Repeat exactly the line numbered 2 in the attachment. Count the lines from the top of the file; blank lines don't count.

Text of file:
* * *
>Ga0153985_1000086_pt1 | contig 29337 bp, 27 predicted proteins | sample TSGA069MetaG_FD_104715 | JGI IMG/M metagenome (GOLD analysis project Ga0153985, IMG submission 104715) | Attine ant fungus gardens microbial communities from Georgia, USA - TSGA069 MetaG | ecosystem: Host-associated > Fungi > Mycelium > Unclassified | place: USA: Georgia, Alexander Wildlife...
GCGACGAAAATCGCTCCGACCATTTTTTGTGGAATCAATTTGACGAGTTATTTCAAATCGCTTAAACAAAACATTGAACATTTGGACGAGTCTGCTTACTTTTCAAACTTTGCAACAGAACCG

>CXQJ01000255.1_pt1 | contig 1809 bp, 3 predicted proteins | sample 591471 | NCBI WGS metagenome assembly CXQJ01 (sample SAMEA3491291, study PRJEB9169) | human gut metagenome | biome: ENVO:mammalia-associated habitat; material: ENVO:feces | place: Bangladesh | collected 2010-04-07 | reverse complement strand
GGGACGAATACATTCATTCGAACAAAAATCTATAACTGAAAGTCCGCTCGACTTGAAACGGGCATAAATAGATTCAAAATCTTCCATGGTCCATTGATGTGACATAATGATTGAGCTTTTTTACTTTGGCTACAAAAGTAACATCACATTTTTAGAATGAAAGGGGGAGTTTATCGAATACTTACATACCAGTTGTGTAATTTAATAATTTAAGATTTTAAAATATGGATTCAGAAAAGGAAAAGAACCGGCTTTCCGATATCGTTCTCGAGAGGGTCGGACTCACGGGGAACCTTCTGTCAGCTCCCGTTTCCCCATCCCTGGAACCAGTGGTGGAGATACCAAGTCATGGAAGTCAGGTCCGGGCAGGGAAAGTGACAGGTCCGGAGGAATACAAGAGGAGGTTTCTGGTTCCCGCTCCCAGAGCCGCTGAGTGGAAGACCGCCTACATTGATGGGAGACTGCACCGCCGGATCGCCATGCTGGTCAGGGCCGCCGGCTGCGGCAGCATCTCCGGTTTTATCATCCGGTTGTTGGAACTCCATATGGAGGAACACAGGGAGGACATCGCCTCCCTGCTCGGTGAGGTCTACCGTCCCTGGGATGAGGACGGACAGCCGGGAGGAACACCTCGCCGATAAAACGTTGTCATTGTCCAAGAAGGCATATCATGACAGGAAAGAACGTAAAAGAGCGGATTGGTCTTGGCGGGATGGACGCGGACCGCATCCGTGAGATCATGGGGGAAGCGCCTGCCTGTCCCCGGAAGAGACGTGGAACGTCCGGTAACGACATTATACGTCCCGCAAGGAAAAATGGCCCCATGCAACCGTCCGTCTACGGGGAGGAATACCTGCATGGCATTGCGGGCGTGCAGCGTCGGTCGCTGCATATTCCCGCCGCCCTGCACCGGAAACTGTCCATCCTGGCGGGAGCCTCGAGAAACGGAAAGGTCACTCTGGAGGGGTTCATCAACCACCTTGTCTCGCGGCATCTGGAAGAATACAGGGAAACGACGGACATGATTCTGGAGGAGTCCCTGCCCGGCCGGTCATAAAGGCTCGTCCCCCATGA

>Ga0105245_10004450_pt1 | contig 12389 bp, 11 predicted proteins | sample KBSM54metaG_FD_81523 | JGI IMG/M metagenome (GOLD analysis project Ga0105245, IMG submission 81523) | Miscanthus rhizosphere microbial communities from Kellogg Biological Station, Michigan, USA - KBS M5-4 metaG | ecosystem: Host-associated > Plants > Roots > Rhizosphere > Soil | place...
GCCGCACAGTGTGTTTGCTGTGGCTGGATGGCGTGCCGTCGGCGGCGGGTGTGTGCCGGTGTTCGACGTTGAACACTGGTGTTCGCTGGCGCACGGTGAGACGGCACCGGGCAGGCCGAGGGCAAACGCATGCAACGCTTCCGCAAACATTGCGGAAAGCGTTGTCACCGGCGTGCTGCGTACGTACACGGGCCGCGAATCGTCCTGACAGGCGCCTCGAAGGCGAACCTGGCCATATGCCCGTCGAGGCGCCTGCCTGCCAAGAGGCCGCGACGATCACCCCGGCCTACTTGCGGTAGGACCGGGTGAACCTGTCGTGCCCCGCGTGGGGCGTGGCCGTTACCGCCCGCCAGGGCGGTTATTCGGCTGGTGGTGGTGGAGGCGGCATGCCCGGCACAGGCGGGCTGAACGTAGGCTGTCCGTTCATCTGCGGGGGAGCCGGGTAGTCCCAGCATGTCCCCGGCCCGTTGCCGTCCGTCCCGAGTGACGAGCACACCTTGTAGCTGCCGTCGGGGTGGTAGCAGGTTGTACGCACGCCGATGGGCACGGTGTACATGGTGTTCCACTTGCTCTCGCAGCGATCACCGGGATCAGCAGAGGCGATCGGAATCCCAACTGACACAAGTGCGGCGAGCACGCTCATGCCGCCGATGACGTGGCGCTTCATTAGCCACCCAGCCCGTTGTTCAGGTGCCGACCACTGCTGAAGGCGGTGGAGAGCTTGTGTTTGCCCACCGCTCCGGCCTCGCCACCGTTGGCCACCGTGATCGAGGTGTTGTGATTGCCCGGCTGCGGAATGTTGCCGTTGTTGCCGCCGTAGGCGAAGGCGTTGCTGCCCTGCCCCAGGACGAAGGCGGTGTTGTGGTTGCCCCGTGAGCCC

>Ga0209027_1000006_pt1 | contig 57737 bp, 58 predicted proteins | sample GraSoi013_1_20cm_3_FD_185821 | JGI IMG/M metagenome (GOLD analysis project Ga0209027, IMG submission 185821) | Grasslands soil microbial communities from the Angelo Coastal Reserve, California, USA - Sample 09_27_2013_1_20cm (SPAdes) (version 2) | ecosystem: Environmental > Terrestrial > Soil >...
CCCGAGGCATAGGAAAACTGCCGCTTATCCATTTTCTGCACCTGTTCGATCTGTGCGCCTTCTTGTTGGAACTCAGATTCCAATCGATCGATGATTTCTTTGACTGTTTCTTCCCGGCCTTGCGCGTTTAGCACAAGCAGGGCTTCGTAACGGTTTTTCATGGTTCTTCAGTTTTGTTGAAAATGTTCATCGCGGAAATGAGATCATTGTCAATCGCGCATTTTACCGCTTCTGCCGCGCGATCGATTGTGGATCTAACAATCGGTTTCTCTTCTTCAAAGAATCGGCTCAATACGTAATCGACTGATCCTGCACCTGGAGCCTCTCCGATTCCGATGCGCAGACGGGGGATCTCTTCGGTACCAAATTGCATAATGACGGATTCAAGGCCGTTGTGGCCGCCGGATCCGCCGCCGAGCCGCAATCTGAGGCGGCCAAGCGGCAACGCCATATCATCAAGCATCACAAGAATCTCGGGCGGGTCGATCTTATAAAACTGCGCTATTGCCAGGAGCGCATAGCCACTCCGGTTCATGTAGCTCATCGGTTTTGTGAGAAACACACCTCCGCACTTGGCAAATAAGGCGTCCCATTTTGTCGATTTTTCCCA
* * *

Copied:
GCGACGAAAATCGCTCCGACCATTTTTTGTGGAATCAATTTGACGAGTTATTTCAAATCGCTTAAACAAAACATTGAACATTTGGACGAGTCTGCTTACTTTTCAAACTTTGCAACAGAACCG